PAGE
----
Film on China's Live Organ Harvesting, “The Bleeding Edge,” Screens in Canada
(Minghui.org) The Bleeding Edge, a film exposing China's state-sanctioned organ harvesting from living Falun Gong practitioners, was shown as part of the Vancouver Asian Film Festival (VAFF) on November 5, 2016.
The film is a narrative feature by award-winning Vancouver-based director Leon Lee, who won a Peabody Award in 2015 for his documentary Human Harvest about the horrors of forced organ harvesting in China. The Bleeding Edge stars actress Anastasia Lin, winner of Miss World Canada 2015.
The premiere screening of The Bleeding Edge was the centerpiece presentation at the film festival. The film was then screened four times at the University of Toronto Mississauga Campus's Mist Theater, from November 8 to 11.
The film centers around the story of an information technology expert from North America who was participating in an Internet censorship project called the “golden shield” in China. When the man has a heart attack, he is sent to a hospital for an emergency heart transplant and discovers the horrifying truth about the organ source. He decides to risk his life to help save a young mother imprisoned for her belief.
The film exposes the Chinese Communist Party's (CCP) 17-year-long persecution of Falun Gong.
The host organization held a Q&A session after the screening focused on the CCP's persecution and live organ harvesting.
Audience Moved to Tears
Richard, a Chinese Ph.D. student at the University of Toronto, watched the film. He studies international human rights in Osgoode Hall Law School. “Freedom of belief is a part of life in Western countries,” he said. “The CCP forces people to renounce their belief. Falun Gong practitioners suffer pain and risk their lives to safeguard their belief. This is a sacrifice.”
Richard hopes that more Chinese people will learn about the CCP's live organ harvesting. He had successfully encouraged two of his Chinese classmates to watch the film. An independent report he had read, written by David Kilgour and others, stating that China performs 60,000 to 100,000 organ transplantations every year and that 95 percent of the organs were from Falun Gong practitioners, left a deep impression on him.
While the Chinese regime claims that the organs used for transplant are from death-row inmates, only about 4,000 death-row inmates are executed every year in China and most of them are not healthy enough to be organ donors. Even if all these death row prisoners' organs were used, the number of organ transplant operations they could supply could not match the large number of organ transplant surgeries carried out each year in China.
“Falun Gong practitioners suffer genocide,” said Richard. “But many governments keep silent when facing the temptation of material interest from the CCP. The Canadian government should start an investigation of this issue.”
Suzette Laqua, founder and CEO of Vancouver Web Fest, praised the film, “The film draws people's attention to the issue.” She hoped the film would screen all over the world to expose what the CCP has been trying to hide.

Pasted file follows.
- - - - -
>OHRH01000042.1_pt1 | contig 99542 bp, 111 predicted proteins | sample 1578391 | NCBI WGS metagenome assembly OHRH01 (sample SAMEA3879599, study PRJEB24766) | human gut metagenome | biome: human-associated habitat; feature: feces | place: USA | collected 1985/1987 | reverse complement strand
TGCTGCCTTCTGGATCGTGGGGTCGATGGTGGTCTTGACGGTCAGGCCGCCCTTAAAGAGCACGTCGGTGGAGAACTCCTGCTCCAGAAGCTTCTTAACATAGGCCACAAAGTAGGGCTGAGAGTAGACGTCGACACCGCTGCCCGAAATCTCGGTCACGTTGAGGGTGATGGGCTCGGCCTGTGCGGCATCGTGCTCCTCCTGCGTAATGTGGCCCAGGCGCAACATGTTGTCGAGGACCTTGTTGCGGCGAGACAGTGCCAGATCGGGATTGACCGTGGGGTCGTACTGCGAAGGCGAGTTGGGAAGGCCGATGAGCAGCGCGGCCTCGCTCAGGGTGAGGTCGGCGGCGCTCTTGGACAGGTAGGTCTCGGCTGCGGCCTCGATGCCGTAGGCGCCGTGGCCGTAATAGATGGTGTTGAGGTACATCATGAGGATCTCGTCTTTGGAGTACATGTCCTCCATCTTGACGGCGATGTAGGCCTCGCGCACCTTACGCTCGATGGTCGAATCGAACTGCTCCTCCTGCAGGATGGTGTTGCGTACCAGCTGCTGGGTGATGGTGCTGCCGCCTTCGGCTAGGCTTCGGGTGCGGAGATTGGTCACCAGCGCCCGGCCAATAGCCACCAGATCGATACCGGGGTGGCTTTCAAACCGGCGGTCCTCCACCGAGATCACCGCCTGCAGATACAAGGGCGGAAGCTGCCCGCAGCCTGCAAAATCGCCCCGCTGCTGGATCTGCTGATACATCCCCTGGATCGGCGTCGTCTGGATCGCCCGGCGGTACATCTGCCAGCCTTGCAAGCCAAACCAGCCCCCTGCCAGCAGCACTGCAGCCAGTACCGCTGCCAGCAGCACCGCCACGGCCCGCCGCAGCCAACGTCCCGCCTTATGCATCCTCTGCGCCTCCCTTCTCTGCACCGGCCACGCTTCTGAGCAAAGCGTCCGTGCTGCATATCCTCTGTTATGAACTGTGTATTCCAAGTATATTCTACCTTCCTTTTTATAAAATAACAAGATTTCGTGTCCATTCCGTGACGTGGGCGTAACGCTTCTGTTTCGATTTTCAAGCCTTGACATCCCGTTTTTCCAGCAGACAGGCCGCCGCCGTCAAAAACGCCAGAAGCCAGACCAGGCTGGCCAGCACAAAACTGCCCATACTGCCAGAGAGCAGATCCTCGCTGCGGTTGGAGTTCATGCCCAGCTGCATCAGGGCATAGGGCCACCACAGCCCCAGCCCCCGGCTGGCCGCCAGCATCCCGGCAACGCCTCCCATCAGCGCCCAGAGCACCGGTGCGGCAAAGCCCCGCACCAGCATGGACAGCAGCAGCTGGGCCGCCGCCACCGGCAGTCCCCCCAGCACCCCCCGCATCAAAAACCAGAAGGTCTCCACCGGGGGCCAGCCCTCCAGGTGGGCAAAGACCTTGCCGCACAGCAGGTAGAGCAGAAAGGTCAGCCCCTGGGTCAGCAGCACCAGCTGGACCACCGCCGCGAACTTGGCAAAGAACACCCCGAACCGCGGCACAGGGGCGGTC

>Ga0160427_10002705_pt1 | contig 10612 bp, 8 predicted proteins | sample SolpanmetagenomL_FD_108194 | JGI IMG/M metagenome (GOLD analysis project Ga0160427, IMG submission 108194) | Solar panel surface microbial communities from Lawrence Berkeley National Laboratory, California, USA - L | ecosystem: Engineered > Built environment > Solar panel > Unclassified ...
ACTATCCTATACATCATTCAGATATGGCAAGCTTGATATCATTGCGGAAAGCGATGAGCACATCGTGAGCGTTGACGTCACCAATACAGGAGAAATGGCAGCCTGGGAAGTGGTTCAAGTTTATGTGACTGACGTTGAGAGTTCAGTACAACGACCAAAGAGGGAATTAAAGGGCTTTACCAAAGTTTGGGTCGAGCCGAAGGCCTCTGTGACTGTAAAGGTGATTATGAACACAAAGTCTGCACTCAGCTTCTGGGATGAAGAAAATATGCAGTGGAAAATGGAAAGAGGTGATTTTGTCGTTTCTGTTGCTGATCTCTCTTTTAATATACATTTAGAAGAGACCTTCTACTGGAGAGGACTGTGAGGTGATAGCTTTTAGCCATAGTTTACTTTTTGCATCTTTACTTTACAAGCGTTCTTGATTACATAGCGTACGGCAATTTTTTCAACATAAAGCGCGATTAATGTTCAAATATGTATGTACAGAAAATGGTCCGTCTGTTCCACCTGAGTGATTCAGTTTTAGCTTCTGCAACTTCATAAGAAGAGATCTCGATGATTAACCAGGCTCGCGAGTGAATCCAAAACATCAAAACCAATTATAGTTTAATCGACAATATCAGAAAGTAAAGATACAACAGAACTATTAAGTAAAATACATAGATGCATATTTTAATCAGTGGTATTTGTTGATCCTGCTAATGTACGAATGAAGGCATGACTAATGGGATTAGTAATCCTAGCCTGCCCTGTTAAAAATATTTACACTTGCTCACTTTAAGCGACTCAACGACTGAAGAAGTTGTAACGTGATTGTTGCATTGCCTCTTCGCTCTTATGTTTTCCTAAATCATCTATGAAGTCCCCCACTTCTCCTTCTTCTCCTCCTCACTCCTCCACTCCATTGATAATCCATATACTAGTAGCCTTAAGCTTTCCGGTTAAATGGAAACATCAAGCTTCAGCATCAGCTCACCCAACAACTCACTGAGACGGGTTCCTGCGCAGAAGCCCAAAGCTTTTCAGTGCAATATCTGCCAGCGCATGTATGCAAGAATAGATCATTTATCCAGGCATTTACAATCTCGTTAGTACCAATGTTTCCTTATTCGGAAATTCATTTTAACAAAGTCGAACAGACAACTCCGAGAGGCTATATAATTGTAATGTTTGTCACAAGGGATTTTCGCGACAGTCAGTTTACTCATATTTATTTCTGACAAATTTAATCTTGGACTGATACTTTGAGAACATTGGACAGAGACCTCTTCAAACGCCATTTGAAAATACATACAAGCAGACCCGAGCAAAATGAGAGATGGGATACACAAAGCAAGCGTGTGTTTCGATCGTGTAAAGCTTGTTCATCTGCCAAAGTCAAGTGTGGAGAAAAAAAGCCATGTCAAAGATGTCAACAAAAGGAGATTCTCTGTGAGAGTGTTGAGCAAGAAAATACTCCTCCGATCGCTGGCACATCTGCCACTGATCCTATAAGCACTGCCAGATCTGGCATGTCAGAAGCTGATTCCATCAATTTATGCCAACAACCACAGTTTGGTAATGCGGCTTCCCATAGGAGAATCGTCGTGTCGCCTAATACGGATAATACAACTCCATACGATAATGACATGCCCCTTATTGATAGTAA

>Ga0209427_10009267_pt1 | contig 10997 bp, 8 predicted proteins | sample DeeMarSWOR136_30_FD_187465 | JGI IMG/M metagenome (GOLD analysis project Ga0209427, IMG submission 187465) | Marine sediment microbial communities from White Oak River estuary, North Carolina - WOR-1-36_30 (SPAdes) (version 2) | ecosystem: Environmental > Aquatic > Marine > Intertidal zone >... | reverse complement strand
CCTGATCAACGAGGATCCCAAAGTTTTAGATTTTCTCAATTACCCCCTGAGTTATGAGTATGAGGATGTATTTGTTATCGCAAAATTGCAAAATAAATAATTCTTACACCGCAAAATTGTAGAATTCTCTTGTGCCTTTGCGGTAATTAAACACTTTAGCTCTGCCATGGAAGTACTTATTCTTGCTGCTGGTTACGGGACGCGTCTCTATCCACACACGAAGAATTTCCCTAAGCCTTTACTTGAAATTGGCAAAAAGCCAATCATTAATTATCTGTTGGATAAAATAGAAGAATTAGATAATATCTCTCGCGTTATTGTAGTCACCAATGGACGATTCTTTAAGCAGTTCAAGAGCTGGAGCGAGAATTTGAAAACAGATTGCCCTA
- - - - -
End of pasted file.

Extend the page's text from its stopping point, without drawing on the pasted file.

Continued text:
Actor Ramjit Samra said the film was educational and very compelling. He had heard about the torture and live organ harvesting in China before, but did not know how severe it was.
Anna, a university employee, raised many questions after watching the film. She said, with tears in her eyes, “The organ harvesting must be stopped.”
Linda, another employee of the university who came to see the film, said that if she faced the same issue and required an organ transplant in China, she would rather die than let live organ harvesting happen. She said if all patients receiving organ transplants considered the source for the organs in China and declined organs from live harvesting, the situation would be different. She said she would not have known about the issue if she had not watched the film.
Linda and her husband Rudi Stroble signed a petition against the persecution after watching the film. Rudi said he was shocked by the scene where Chinese doctors cut open a practitioner's chest without anesthesia. He said he prayed for the woman while watching the film and wished someone would have come to her rescue to allow her to escape her heart being removed.
Hosting Organization Thanks the University of Toronto Student Union
The film screening was sponsored by Choose Humanity, a student organization at the University of Toronto, and supported by the University of Toronto Student Union. Choose Humanity Director Chen Xi said she knew about the live organ harvesting in China and hoped that Canada would, like other countries, ban citizens from having organ transplants in China.
“When I told the Student Union about the brutal persecution of Falun Gong in China, they said more people should know about this serious issue and that we have an obligation to do this,” Chen said.
Nooram, secretary at Choose Humanity, said, “I feel sorrow for what is happening in China. I knew Falun Gong practitioners were being persecuted, but I did not imagine it was so brutal.”
The Bleeding Edge won best drama in the film category at the 51st Gabriel Awards in the United States.
Miss Canada Anastasia Lin won the People's Choice Award for Best Overall Performance at the VAFF in Vancouver and a Leo Award in Canada for her leading role in the film.
The film was screened for the UK Parliament at the invitation of the Speaker of the House of Commons in September, and at the 20th Forum 2000 Conference: The Courage to Take Responsibility in Prague, Czech Republic in October.